When this entire labor situation began, long before the lockout and the court cases began, the league repeatedly made the case that the economic model the league was operating under at the time was “broken” and unsustainable. They maintained that the last deal made with NFL players was weighted far too much toward the players side.
Thus, the league opted out of the Collective Bargaining Agreement so that they could basically get back the concessions they made during negotiations between the two sides in 2006 when then commissioner Paul Taglibue and then head of the NFLPA Gene Upshaw made sure labor peace would stay intact for Taglibue’s retirement.
Fast forward to today. The lockout has long past the point of being the longest work stoppage the league has ever seen. The owners, based on all the reporting that I find credible, have gotten back a whole lot of what they gave away back in 2006, if not more. The players have offered an “all revenue” model that pretty much gives the owners what they’ve sought from the beginning – a large recalibration of the percentage of the pie being given to the players.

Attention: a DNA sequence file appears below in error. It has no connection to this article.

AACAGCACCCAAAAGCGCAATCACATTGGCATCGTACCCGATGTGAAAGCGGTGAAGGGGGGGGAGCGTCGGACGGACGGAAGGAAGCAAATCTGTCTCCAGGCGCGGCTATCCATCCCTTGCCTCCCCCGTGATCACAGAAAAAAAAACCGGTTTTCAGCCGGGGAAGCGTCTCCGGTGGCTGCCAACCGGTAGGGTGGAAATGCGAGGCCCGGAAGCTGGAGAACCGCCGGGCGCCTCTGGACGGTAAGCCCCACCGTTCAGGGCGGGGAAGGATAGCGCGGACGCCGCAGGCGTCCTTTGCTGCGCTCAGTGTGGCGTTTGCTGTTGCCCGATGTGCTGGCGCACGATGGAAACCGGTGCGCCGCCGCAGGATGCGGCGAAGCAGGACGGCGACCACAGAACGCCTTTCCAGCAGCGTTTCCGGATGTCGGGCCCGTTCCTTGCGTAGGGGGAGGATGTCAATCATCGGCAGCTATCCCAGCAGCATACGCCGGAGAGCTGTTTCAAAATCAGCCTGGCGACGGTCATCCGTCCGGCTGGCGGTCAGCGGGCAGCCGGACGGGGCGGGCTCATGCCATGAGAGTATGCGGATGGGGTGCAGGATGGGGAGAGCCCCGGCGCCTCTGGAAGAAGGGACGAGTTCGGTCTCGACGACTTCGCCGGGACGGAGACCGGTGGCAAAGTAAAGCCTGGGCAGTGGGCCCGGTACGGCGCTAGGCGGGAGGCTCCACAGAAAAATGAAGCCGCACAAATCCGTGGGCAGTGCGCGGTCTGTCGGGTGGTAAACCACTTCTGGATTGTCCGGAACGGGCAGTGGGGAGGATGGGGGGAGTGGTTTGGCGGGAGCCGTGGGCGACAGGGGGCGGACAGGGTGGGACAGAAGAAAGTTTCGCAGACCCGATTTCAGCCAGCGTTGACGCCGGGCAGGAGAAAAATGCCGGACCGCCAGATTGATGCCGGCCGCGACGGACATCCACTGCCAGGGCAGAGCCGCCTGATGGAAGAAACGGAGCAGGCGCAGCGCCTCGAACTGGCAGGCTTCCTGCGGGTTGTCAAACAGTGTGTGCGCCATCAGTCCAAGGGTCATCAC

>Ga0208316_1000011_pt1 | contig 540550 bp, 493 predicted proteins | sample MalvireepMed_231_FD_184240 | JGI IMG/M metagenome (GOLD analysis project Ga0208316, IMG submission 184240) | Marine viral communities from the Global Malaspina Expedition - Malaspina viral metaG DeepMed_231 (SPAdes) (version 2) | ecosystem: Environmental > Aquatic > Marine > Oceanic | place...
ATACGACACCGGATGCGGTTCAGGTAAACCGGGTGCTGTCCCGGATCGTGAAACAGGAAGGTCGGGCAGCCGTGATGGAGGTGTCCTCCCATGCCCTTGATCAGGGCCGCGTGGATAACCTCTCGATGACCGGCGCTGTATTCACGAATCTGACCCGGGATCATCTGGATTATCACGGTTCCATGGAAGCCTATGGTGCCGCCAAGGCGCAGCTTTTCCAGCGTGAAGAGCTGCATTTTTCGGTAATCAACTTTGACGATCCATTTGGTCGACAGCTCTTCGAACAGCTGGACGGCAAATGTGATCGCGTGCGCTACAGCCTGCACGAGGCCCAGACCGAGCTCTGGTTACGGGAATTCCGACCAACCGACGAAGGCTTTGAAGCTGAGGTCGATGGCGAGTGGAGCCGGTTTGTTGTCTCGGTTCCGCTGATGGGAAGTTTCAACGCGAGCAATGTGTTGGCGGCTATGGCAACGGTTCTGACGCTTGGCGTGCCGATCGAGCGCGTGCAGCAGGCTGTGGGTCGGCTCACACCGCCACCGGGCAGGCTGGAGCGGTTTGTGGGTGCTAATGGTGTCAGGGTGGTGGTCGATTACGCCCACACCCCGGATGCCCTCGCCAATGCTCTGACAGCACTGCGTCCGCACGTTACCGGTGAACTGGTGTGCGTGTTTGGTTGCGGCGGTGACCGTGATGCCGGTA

On top of this, the owners would still be allowed expense credits for funding of stadium construction. The rookie wage scale, which has reportedly been slowing down talks of late, is already a huge win for the owners. Now they are simply trying to squeeze out a fifth year for first round deals. In addition, the league is set to expand its Thursday night package to go all season long – a boon to revenue streams but a development that is hated by most players, not to mention coaches due to the short weeks it gives teams to rest and prepare.
The one area where the players can honestly claim a victory is the owners reported concession to a mandatory minimum spending increase on the salary cap floor, requiring teams to spend close to a hundred percent of the salary cap. Not only that, it would require real cash spending – no more theoretical cap figures for general managers to play around with.
Despite this concession, the owners are coming out ahead in almost every other way. And really, that was expected. But the deadline for getting teams into camp and preseason games played is fast approaching. With both the players side and the league putting out statements this morning saying its time to make a deal, the time has come for both sides to put up or shut up.
However, the possibility exists that things could stall, fall apart, go backward – whatever. If that happens, and regular season games end up being missed, make no mistake – it will be because the owners were unwilling to compromise. The players have moved plenty off their position while the league has stood mostly still.
It’s time for Roger Goodell and DeMaruice Smith to grab the coffee and get this done.